An action was instituted by Monico Concepcion v. Paciencia Sta. Ana to annul the sale made by the late Perpetua Concepcion, sister of the plaintiff, of three parcels of land with the improvements thereon to the defendant. The complaint alleges, among others, that the plaintiff is the only surviving legitimate brother of Perpetua Concepcion, who died on or about January 28, 1948, without issue and without leaving any will; that in her life time or on or about June 29, 1945, said Perpetua Concepcion, in connivance with the defendant and with intent to defraud the plaintiff, sold and conveyed three parcels of land for a false and fictitious consideration to the defendant, who secured transfer certificates of title of said lands issued under her name; and that the defendant has been in possession of the properties sold since the death of Perpetua Concepcion, thereby causing damages to the plaintiff in the amount of not less than two hundred (P200) pesos.

Defendant filed a motion to dismiss the complaint on the ground that it does not state a cause of action, because the deceased being the owner of the properties sold had the right to enjoy and dispose of them without further limitation than those established by law.

The Court of First Instance of Manila granted the motion to dismiss and dismissed the complaint on the ground that "the plaintiff is not a party to the deed of sale executed by Perpetua Concepcion in favor of the defendant. Even in the assumption that the consideration of the contract is fictitious, the plaintiff has no right of action against the defendant. Under article 1302 of the Civil Code, ’the action to annul a contract may be brought by any person principally or subsidiarily bound thereby.’ The plaintiff is not bound by the deed of sale executed by the deceased in favor of the defendant. He has no obligation under the deed."cralaw virtua1aw library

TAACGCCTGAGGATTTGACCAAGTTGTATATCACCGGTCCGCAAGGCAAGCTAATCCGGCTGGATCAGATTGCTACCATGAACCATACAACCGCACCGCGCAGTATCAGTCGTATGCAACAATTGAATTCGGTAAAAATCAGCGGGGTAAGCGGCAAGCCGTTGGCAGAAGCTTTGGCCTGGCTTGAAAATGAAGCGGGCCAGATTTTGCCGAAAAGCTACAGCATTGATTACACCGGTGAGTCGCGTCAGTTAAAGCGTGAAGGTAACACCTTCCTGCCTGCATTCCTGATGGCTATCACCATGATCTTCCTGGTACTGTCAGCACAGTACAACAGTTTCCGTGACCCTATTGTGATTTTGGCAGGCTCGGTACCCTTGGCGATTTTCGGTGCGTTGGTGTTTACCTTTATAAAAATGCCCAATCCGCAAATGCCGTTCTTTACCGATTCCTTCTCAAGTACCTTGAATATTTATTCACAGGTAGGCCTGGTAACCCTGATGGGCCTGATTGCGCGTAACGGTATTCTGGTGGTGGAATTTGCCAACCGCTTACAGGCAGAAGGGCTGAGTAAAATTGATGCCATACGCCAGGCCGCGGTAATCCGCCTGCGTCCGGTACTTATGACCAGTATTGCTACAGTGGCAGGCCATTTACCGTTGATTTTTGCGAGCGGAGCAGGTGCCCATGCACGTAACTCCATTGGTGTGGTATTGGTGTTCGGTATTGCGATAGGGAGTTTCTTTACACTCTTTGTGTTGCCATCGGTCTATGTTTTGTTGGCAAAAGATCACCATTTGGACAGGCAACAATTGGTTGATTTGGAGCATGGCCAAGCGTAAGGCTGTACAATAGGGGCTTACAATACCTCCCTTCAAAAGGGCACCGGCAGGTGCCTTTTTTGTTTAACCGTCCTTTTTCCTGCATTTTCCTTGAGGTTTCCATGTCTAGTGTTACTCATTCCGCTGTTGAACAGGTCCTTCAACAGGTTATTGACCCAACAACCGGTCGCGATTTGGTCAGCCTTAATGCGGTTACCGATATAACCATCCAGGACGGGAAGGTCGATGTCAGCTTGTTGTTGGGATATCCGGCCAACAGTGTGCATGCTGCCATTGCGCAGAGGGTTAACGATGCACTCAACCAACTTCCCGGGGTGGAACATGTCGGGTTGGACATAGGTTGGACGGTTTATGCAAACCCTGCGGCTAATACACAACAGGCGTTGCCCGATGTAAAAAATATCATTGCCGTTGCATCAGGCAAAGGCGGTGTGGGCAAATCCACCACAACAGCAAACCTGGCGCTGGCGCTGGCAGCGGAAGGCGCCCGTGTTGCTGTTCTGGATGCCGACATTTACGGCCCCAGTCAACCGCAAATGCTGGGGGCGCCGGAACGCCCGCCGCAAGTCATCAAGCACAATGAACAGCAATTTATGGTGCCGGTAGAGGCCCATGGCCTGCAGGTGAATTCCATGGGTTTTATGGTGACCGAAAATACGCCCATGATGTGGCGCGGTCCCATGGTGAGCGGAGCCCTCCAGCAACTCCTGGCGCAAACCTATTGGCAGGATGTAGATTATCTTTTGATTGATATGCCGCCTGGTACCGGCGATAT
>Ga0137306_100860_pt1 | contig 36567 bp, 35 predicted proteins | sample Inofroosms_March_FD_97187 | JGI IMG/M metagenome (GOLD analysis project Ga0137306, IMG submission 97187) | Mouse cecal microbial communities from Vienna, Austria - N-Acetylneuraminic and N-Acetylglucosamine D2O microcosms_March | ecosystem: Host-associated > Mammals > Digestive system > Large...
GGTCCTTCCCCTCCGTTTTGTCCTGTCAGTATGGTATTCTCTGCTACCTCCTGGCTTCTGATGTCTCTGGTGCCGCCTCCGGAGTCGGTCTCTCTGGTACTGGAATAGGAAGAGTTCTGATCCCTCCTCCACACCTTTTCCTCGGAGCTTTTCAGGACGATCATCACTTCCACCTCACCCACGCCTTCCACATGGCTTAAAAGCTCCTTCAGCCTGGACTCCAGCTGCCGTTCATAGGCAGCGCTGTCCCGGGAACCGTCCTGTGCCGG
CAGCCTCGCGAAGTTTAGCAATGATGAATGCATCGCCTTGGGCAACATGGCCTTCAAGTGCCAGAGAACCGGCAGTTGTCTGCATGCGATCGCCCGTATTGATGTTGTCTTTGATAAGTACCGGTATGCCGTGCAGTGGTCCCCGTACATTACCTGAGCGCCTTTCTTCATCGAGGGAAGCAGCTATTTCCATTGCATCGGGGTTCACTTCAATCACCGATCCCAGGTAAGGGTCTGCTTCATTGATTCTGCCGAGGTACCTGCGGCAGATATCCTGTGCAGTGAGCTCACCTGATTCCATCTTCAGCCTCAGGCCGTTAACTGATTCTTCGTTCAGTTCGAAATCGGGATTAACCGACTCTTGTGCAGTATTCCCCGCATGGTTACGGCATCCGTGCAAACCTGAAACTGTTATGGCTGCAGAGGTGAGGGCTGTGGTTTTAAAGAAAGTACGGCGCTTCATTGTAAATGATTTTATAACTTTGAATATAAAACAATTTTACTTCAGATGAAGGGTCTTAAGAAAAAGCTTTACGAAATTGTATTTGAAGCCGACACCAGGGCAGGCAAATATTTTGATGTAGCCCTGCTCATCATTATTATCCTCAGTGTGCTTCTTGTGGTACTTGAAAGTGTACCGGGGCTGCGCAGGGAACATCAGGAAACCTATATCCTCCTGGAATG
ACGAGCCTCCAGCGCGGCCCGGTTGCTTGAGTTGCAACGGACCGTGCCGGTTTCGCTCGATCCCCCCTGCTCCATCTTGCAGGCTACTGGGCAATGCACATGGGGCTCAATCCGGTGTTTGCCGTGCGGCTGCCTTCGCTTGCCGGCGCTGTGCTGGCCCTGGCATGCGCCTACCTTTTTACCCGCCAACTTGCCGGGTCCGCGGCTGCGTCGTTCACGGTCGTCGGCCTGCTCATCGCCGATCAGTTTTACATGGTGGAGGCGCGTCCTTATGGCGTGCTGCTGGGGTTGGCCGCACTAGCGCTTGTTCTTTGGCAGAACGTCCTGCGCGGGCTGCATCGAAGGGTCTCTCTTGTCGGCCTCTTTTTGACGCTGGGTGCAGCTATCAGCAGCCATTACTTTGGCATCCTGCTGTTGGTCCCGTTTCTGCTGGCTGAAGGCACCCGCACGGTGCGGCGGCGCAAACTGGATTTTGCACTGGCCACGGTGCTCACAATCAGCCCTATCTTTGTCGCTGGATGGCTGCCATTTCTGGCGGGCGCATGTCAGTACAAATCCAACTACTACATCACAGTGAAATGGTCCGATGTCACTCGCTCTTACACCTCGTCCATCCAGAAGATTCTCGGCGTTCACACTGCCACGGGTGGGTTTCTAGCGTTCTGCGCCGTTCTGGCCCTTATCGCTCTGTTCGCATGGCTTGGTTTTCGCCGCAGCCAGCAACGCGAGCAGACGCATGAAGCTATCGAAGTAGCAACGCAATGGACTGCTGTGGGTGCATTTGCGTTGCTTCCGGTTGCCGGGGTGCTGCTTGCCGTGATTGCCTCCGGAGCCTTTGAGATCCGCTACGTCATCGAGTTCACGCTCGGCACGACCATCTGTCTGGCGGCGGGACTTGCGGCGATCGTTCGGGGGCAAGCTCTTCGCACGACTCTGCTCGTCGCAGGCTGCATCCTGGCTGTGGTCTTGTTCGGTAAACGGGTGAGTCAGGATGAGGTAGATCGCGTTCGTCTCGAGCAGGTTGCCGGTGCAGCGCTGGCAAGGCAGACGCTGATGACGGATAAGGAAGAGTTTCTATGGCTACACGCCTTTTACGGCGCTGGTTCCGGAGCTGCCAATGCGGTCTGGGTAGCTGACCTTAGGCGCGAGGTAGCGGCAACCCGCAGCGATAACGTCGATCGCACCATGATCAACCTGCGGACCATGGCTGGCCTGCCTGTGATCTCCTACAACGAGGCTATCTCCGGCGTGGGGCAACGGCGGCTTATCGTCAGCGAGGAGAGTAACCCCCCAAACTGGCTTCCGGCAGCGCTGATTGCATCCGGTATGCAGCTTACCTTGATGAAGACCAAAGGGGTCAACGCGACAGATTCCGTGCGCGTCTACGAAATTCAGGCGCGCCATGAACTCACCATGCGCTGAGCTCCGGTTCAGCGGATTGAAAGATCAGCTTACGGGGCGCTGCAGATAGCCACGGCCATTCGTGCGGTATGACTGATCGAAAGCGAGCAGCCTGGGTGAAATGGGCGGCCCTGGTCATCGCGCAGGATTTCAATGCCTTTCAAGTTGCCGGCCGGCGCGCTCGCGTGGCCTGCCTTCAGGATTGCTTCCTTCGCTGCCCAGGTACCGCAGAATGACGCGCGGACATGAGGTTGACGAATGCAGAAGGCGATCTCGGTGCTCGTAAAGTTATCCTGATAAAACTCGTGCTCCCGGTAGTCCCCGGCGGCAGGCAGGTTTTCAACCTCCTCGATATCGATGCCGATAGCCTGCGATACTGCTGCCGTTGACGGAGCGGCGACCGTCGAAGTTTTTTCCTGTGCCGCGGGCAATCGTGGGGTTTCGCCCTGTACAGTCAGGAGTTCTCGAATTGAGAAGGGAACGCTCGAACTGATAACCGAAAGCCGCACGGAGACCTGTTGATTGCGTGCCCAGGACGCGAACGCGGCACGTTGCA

Plaintiff appealed from the order of the court dismissing his complaint, and now assigns as erroneous the order appealed from on the following grounds: (1) that a simulated or fictitious sale for a fictitious or false consideration is null and void per se or non- existence, hence it cannot transfer ownership; and (2) that according to article 1302 of the same code "the action to annul a contract may be brought by a person principally or subsidiarily bound thereby," and as under article 1257 of the Civil Code "contracts shall be binding only upon the parties who make them and their heirs," the plaintiff as heir of the deceased contracting party can bring action to annul the contract of sale under consideration.

(1) The plaintiff’s contention that a simulated or fictitious contract of sale with a false consideration is null and void per se, or is a contrato inexistente, not merely a contrato nulo, is not correct. Article 1276 of the Civil Code 1 expressly provides that "the statement of a false consideration in contract shall be ground for annulment," and article 1301 of the same code provided for the limitation of actions for annulment of a contract.